Ottoman Sultan Murad II's will said they wanted to be buried under the soil. Was this a reaction to the mummification tradition? In fact, the corpses were buried in crypts that were ventilated via small windows and grills and located below the ground floor in Seljuk and Ottoman tombs. Ottoman Sultan Mehmed II passed away in Gebze during a military campaign and his body was embalmed and had to be kept waiting for 15 days until Shahzade Bayezid arrived.
The Istanbul Archeological Museum is in possession of a mummy that belongs to King Tabnit of Phoenicia. There are also six other mummies dating back to the 14th century at the Amasya Museum. One of them belongs to Jamadar, who was the grandson of Ilkhanate governor Hulagu Khan and commissioner of Anatolia while another one belongs to İşbuğa Noya, the Ilkhanate khan of Amasya. The others belong to Seljuk vizier Pervane, his concubine and two children, a boy and a girl. The first two were taken from a tomb next to the Burmalı Minare Mosque and the others were discovered in the vault of the Fethiye Mosque in 1925. The Seljuk era embalmed corpses are spoiled when they are opened and make contact with the air. Although the embalmed body of Mengujek Ghazi in Kemah was well protected from 1110 to 1926, it has become spoiled as it was once put on display for a paying public.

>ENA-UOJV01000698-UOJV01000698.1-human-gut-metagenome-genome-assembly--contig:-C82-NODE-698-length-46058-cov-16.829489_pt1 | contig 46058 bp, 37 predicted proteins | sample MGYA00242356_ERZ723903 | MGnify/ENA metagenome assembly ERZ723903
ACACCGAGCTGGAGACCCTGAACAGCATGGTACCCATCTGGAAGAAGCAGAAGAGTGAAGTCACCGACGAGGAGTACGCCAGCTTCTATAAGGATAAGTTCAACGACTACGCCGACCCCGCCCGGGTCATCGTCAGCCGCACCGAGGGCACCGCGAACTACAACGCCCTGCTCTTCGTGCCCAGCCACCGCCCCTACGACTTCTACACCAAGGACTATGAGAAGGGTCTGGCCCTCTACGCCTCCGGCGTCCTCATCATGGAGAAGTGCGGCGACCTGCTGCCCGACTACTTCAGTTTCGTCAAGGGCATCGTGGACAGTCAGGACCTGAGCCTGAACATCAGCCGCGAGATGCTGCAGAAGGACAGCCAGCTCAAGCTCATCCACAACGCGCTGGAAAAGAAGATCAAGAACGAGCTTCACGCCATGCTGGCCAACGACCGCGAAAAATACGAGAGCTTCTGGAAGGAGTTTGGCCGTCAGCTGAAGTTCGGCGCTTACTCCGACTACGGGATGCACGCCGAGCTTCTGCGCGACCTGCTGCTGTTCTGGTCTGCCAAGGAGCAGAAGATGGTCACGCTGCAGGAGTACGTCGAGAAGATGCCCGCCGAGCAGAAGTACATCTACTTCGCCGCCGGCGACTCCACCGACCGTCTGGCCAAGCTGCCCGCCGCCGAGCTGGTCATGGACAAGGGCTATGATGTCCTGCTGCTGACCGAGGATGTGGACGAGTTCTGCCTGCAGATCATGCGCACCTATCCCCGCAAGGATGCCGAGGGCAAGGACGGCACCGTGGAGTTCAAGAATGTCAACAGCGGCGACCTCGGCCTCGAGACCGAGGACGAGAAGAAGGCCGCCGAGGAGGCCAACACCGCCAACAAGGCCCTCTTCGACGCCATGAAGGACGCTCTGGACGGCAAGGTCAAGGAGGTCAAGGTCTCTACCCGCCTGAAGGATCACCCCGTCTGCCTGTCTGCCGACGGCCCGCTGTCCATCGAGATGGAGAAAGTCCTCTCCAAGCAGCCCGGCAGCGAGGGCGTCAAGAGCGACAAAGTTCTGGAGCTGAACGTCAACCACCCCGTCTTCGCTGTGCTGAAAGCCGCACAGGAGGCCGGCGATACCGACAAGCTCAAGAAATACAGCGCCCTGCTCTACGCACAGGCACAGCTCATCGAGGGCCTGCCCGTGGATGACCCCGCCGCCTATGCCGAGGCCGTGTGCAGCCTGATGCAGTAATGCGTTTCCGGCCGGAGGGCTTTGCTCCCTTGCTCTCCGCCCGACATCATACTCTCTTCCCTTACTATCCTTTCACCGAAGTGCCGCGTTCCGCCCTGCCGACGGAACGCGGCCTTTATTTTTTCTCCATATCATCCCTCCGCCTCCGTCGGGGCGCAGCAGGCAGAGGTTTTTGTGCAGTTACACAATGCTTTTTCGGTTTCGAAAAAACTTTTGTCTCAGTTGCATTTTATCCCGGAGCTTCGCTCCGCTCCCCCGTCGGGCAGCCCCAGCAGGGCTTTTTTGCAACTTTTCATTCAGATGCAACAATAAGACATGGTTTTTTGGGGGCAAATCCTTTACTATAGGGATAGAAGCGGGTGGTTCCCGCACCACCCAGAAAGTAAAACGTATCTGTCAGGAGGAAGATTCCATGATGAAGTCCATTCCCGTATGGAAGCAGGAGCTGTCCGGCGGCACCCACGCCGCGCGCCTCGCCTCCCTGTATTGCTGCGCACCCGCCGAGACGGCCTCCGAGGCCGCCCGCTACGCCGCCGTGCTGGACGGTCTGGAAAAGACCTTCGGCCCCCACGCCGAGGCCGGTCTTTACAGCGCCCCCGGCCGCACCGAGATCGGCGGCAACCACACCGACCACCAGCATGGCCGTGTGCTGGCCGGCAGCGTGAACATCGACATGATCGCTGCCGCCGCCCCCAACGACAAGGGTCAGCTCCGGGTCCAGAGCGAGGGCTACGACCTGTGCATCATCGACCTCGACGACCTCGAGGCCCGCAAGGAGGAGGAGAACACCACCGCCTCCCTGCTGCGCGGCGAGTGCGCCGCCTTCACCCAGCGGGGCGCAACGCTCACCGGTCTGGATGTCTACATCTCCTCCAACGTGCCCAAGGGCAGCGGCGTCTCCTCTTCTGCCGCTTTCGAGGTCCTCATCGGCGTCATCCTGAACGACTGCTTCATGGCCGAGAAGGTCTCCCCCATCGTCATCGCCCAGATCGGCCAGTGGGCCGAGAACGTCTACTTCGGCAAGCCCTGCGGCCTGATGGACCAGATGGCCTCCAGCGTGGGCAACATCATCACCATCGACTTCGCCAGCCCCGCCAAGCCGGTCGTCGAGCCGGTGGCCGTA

Internal organ issueEvliya Çelebi said the internal organs of the Ottoman Sultan Suleiman the Magnificent, who passed away in Hungary during a military campaign, were buried in a high hill in Szigetvar, and his body was embalmed with musk, amber and salt. Historian Ali of Gelibolu wrote that the body of Sultan Suleiman the Magnificent was covered with a clean sheet soaked in wax, musk and amber and his internal organs were secretly buried right across from the Szigetvar. However, historian Selaniki who was present during the military campaign did not mention anything about the issue. The truth of the matter is that the body of Sultan Suleiman the Magnificent was buried in a temporary grave under his tent, just like his father Sultan Selim I, as historians such as Selaniki, Peçevi and Müneccimbaşı narrated.
A closed account kept in an archive shows how the Sultan Suleiman II's body, which was transferred to Istanbul from Edirne after his death on a summer day, was embalmed, and which materials were used during the process. It has been proven untrue that the sultans' internal organs used to be removed. What Dukas and Angielello said likens the process with that in antique. Having studying in Egypt, Hacı Pasha, a physician from the central Konya province, mentions a lot about the embalming process in his book "Shifa al-Askam," yet he does not write about whether the corpse's internal organs were removed.
It is important to note that embalming is different from mummification as it means applying chemical materials that avoid rotting. At times, the corpse is put in ice. When looking at relatively modern embalming techniques among Turkic communities, it appears that internal organs are not taken out, yet certain practices are applied to dry the corpse. This helps to avoid putrefying and the corpse is stored in a dry and airless place for years. Honey is one of the products used to protect the corpse. A criminal's beheaded face used to be carried in honey-haired bags.